Sales enablement has historically been treated as a marketing task. Marketing creates assets. Sales uses them to close deals.
But this creates a constant source of tension between the two teams.
Marketing gets upset when Sales goes off-message. Sales gets frustrated when they can’t find the most up-to-date version of a one-pager. Marketing has no way of knowing if their sales content resonates with customers.
The lesson: sales enablement can’t be treated as a peripheral marketing activity. It has to be a core part of your sales process with full buy-in from all your Revenue teams.
In this guide, we’ll explain what sales enablement is, what it isn’t, why it matters, and how to implement a strategy that will work long-term for your business.
What is sales enablement?
Sales enablement is a holistic system of research, processes, training, content, and tools that provides salespeople with the support they need to close deals consistently.
The goal of sales enablement is to simplify the complicated web of:
- Who your customers are and what they care about
- What your products do
- How you’re different from competitors
- What tools and processes are needed to sell
- What content your sales team needs to sell
- How to deliver timely, relevant content to your sales team and your prospects
Sales enablement is needed most often in complex selling and buying scenarios—typically larger-value B2B deals with lots of moving parts.
These are deals with many competitors, deep feature sets, many client stakeholders, and other complexities where both the seller and buyer need to be well-educated in the space.
Who is responsible for sales enablement?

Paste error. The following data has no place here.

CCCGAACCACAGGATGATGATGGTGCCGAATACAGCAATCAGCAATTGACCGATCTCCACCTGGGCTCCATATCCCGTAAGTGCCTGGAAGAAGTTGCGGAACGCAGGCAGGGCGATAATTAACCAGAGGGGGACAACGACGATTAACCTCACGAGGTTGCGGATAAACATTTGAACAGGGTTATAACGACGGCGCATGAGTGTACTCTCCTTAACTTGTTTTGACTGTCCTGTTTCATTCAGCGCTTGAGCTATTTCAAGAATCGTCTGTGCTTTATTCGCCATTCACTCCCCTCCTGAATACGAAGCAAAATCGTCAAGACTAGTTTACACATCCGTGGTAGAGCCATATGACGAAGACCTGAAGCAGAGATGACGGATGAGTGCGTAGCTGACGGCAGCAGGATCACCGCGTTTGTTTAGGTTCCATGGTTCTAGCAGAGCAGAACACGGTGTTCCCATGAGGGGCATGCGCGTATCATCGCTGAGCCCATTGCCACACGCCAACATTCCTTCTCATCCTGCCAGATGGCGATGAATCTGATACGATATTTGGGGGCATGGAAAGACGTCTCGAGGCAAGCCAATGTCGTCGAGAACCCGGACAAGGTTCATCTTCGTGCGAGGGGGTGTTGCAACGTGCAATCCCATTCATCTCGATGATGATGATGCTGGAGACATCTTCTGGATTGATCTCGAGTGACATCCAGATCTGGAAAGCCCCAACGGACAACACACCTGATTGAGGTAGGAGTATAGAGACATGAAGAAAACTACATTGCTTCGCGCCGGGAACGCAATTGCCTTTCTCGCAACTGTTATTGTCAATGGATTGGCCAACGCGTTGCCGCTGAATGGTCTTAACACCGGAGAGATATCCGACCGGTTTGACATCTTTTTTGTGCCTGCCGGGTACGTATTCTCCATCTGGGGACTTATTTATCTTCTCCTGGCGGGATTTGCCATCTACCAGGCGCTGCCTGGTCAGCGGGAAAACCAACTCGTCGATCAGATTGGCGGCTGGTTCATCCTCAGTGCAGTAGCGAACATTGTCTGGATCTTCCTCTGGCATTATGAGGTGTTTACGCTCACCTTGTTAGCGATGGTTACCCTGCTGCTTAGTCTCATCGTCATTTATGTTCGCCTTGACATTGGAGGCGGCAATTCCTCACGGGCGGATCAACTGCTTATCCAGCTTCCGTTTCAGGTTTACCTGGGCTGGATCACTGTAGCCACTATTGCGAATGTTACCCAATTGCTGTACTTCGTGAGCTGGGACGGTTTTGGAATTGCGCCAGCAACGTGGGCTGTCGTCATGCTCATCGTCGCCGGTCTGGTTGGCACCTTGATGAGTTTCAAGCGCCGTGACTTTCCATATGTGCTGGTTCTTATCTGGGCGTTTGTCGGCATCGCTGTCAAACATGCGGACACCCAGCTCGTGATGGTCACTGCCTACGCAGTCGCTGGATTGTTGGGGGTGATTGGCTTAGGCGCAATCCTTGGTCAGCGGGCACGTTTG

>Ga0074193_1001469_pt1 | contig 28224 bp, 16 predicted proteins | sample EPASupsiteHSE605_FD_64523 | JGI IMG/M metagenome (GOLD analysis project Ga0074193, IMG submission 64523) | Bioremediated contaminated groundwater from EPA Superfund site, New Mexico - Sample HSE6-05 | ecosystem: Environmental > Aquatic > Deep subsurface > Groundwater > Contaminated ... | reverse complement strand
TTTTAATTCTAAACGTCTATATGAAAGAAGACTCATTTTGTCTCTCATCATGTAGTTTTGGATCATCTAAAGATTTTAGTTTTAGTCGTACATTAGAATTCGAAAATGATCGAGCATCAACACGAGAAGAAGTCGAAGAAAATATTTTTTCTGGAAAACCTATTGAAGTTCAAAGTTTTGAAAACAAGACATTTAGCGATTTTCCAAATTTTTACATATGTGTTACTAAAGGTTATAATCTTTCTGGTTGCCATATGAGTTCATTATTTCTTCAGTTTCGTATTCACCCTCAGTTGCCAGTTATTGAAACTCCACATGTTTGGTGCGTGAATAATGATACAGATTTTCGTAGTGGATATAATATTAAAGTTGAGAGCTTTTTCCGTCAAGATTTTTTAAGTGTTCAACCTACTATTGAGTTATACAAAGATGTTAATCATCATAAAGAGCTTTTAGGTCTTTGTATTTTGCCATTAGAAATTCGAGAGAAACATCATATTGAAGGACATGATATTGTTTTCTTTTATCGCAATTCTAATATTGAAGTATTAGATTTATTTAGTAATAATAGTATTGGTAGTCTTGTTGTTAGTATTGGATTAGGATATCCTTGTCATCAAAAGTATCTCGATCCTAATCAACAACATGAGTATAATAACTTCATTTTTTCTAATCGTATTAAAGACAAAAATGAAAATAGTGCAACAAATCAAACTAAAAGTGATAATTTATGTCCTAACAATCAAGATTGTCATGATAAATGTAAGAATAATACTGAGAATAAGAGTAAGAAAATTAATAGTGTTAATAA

Sales enablement can be a job, team, or distributed function across an organization.
There are different models for who owns sales enablement:
- Large companies may have a dedicated Sales Enablement team.
- In other companies, Product Marketing owns sales enablement.
- Sales teams may have a dedicated role, like a Sales Enablement Manager.
- In smaller organizations, sales enablement may be a shared responsibility across cross-functional revenue teams (e.g. Sales, Marketing, and RevOps).
In the absence of a Sales Enablement team, Product Marketing should be the main driver of your sales enablement strategy, as they’re already responsible for customer research, messaging, and product content.
How is sales enablement different from marketing?
Sales enablement is often confused with sales content.
People often use the term “sales enablement” to refer to case studies, one-sheeters, competitor battle cards, and other product-marketing content.
But content is only a subset of sales enablement. Sales enablement also includes training salespeople on new products, message testing, market research, and other supporting activities.
So sales enablement overlaps a lot with product marketing, only refers to the internal-facing components of a product marketing strategy.
Sales enablement vs. buyer enablement
Buyer enablement is about taking a sales enablement approach to educating your customer—i.e. providing them with all the necessary content, processes, and tools to make an informed purchase.
They’re two sides of the same coin. Sales enablement makes it easier to sell. Buyer enablement makes it easier to buy.
What does sales enablement look like in practice?
Here’s a quick breakdown of the five pillars of sales enablement.
Research is the starting point of any sales enablement strategy. Sales enablement asks:
- Who are your customers? Identify the top customer profiles that sales teams can readily understand and use. You don't need every potential buyer persona. Focus on the ones with the most potential to convert. Customer personas will change as the marketplace morphs over time—always keep them in mind and tweak as you go.
- Where are your customers? Marketing teams will have a great sense of where those top customer personas tend to be, as well as their interests. Sharing this knowledge between Marketing and Sales is essential.
- What's the market doing? The marketplace is ever-changing which is why research is critical to sales enablement. Customer behaviors shift and competitors emerge over time.
The goal of sales enablement is to streamline the sales effort and the buyer journey—not to complicate it. Systems and processes are critical to that success.
Two example sales enablement processes are: